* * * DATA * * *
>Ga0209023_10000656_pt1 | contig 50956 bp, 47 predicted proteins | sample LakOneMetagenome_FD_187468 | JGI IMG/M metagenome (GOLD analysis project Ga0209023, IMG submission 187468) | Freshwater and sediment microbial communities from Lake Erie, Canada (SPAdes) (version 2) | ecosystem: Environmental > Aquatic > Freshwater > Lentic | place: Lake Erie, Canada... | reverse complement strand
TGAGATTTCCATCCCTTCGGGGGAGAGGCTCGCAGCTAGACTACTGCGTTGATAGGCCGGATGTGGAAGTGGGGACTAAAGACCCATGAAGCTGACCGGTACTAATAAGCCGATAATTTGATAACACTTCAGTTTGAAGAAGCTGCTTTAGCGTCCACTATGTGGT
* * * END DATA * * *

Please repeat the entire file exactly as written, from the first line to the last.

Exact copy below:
>Ga0209023_10000656_pt1 | contig 50956 bp, 47 predicted proteins | sample LakOneMetagenome_FD_187468 | JGI IMG/M metagenome (GOLD analysis project Ga0209023, IMG submission 187468) | Freshwater and sediment microbial communities from Lake Erie, Canada (SPAdes) (version 2) | ecosystem: Environmental > Aquatic > Freshwater > Lentic | place: Lake Erie, Canada... | reverse complement strand
TGAGATTTCCATCCCTTCGGGGGAGAGGCTCGCAGCTAGACTACTGCGTTGATAGGCCGGATGTGGAAGTGGGGACTAAAGACCCATGAAGCTGACCGGTACTAATAAGCCGATAATTTGATAACACTTCAGTTTGAAGAAGCTGCTTTAGCGTCCACTATGTGGT